“Universally available, publically funded early childhood education would be a benefit not only to children and their families, but to society,” MacEwan, a University of Massachusetts Boston economist writes in this article.
“The United States provides free public education for children from kindergarten through high school. So why do we require that parents of younger children either pay for early education programs or apply for government programs targeted at the poor?”
“Naturally, publicly funding universal pre-K would not be cheap — until you do a cost-benefit analysis and compare all the programs that struggle to compensate for educational deficiencies,” as the Fed explains on its blog, thecentralpremise.org
MacEwan says that universal, publicly funded preschool would benefit children and spare both low- and middle-income families from having to pay the cost of high-quality programs.
“Half of the three- and four-year-olds nationwide (and many younger children) are already enrolled in day-care programs, and more would be but for parents’ financial constraints. Greater public funding for early childhood education targeted at children from low-income families would be a step forward, but not a big step forward.
“After all, we fund K–12 schools through our taxes. We don’t fund the K–12 schools simply for kids from low-income families. We don’t have a sliding scale. We treat everyone the same. A ‘common school,’ with all its warts, has been one of the great social and economic accomplishments of our society. We should recognize that and provide the same for education in the formative years of cognitive and social development.”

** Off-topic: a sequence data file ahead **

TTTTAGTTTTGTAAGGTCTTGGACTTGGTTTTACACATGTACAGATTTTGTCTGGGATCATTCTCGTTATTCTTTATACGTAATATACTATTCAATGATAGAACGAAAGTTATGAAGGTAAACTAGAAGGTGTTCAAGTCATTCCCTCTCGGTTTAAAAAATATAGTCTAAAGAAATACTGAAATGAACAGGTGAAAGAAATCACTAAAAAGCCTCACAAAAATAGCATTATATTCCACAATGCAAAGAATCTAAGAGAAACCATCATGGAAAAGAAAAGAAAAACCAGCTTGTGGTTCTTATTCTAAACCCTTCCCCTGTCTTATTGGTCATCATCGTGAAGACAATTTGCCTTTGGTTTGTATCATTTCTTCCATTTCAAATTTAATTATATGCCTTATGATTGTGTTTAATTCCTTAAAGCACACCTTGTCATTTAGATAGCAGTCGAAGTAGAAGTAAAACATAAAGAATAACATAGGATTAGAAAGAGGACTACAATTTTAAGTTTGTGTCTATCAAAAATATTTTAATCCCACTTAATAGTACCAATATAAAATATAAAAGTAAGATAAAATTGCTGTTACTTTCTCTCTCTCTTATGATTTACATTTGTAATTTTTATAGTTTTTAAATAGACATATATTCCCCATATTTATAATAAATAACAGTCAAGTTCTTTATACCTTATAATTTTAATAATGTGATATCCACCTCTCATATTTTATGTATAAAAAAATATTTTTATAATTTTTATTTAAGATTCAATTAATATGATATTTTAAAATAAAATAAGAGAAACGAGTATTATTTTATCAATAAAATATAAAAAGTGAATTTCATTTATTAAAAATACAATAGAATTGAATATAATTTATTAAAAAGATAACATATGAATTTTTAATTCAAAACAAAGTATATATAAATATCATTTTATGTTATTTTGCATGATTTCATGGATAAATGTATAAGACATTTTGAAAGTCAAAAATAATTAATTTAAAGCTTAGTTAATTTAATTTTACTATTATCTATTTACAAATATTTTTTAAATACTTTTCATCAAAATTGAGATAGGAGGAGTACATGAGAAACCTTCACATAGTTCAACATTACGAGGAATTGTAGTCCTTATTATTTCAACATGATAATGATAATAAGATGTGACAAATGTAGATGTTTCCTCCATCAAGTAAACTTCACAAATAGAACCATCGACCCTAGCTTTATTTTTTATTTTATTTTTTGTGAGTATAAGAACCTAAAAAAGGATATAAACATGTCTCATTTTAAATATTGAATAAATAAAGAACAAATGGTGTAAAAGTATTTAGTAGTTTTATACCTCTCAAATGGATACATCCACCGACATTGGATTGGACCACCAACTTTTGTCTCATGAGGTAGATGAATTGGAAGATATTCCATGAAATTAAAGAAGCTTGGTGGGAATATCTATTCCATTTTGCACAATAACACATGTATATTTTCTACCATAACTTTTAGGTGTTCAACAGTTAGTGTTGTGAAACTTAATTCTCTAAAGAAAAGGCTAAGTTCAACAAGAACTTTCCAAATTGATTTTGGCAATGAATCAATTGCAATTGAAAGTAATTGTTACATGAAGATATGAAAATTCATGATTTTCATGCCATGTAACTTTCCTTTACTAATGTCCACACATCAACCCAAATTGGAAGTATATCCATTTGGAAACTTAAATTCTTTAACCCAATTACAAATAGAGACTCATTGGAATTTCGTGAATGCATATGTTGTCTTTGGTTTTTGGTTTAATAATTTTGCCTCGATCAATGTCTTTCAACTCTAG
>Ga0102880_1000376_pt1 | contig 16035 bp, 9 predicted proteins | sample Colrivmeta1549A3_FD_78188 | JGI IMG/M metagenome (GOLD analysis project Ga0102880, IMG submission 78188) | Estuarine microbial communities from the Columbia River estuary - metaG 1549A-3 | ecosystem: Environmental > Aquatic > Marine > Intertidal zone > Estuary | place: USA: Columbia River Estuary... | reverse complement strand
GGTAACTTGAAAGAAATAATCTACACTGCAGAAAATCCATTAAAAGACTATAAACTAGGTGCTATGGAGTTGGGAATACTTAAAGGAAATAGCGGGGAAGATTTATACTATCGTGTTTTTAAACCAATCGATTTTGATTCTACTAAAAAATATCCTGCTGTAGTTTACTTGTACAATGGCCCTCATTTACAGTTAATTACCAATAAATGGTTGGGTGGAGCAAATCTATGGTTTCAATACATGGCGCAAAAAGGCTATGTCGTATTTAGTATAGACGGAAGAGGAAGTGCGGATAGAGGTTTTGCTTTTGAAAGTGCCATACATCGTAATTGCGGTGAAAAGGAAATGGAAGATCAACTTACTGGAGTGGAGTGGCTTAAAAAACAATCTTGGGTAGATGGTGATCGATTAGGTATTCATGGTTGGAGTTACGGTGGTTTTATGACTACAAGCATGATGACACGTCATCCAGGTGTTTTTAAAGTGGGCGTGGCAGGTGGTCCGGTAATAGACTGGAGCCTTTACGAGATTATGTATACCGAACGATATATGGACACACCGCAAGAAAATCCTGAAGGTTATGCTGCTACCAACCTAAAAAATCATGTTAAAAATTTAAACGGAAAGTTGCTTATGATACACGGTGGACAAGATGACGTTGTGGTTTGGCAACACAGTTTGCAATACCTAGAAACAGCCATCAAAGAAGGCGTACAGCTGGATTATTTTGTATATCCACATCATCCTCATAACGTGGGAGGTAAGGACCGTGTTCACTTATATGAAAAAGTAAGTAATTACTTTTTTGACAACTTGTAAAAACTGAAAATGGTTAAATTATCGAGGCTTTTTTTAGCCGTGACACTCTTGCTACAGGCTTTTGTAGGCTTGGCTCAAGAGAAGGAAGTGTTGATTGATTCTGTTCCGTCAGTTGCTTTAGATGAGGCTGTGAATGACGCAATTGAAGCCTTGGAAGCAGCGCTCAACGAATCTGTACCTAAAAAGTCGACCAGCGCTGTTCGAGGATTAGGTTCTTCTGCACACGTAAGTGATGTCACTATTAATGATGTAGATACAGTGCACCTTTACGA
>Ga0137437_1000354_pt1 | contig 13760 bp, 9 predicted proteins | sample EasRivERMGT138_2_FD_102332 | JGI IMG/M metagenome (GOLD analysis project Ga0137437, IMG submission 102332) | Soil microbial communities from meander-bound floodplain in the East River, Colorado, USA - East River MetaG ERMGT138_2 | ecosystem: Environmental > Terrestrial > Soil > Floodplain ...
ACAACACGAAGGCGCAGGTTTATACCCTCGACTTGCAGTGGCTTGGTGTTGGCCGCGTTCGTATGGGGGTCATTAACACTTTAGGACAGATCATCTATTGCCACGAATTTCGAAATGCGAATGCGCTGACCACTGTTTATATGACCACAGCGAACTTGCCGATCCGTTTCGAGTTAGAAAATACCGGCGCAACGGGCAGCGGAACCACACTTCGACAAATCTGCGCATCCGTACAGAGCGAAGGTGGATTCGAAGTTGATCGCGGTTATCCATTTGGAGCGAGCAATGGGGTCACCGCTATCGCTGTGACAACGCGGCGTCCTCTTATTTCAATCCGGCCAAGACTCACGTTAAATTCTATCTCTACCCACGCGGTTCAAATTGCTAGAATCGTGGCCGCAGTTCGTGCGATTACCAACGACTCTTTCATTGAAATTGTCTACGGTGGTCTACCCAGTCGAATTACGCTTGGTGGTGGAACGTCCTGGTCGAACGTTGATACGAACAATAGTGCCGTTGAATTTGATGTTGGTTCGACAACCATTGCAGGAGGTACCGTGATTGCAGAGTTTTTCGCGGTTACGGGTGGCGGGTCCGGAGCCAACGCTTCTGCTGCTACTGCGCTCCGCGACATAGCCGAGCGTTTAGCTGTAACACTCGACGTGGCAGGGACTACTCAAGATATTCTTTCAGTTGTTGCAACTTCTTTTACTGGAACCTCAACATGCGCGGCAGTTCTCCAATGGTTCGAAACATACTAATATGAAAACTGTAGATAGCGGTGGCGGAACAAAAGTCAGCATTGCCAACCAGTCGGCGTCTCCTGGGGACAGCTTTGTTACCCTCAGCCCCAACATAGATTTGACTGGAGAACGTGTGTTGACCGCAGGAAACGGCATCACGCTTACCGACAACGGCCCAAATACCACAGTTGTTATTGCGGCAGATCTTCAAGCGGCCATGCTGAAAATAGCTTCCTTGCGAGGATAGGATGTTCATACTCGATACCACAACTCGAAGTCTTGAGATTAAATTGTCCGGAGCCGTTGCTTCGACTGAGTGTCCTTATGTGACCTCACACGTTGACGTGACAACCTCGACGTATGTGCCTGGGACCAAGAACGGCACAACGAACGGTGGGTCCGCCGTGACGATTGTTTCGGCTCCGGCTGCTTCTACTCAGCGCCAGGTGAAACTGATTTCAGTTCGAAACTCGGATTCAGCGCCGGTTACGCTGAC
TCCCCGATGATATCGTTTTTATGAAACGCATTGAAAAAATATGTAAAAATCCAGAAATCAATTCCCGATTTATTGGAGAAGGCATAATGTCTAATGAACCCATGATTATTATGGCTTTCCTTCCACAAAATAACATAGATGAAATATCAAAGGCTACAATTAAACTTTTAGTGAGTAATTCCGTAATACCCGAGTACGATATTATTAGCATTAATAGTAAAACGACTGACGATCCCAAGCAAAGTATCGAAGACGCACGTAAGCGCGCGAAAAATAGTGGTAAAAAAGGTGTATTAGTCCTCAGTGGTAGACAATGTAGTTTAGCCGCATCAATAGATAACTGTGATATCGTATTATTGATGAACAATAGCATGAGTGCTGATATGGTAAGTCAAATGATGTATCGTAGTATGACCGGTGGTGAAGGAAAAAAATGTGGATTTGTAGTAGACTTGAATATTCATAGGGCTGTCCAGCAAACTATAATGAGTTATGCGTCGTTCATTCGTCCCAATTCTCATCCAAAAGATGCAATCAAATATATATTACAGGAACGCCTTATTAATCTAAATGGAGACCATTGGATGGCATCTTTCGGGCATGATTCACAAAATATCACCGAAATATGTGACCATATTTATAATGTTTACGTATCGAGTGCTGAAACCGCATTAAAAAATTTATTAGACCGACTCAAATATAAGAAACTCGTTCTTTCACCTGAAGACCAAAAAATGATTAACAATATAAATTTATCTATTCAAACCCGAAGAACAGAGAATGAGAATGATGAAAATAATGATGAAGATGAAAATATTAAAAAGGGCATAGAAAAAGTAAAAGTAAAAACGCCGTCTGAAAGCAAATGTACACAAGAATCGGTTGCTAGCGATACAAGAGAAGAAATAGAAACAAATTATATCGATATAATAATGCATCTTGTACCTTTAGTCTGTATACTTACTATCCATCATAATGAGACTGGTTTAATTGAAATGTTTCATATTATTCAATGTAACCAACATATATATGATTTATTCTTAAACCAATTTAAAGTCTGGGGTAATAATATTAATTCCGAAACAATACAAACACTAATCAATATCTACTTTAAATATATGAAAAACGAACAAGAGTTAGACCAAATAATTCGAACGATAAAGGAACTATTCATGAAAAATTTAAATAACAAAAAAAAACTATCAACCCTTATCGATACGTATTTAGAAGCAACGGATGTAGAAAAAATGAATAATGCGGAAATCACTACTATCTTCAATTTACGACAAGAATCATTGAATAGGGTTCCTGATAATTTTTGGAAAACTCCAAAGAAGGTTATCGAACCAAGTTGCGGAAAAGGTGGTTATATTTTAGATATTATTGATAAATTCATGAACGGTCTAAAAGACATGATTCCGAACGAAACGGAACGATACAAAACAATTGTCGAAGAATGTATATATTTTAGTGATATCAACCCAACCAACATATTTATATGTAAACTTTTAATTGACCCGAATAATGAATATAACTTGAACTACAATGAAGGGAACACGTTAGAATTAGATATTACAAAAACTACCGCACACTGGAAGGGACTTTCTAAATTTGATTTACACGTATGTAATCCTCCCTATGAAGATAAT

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“Unconditional Love and a Legacy of Early Education,” by Valerie Jarrett, Politico, December 5, 2013
A senior advisor to President Obama, Jarrett wrote an essay about her personal connection to early education in an essay featured by Politico.
“It was a sunny afternoon in Chicago in the summer of 2004, when I invited then-State Senator Barack Obama and his family to my parents’ home for our regular Sunday barbecue,” Jarrett writes. “At one point, I realized I had lost track of the senator and quickly scanned the yard for him. When I found him, he was engaged in what looked like a very serious conversation with a woman who was clearly more intent on making her point than giving him the slightest moment of reprieve to put a forkful of potato salad in his mouth. As I got closer, it became clear that the conversation was indeed much more intense than one might expect for backyard banter. They were discussing the importance of investing in early childhood development, and I could tell by the senator’s face that he had stopped eating not merely to be respectful but to make sure he didn’t miss a word.”
Who was this woman who would not let the future president eat?
Jarrett explains, “When I reached the two of them, I lightly put my hand on the woman’s shoulder and said, ‘Mom … can we let this poor man eat?!’
“’He can eat later,’ she responded. ‘This is important.’”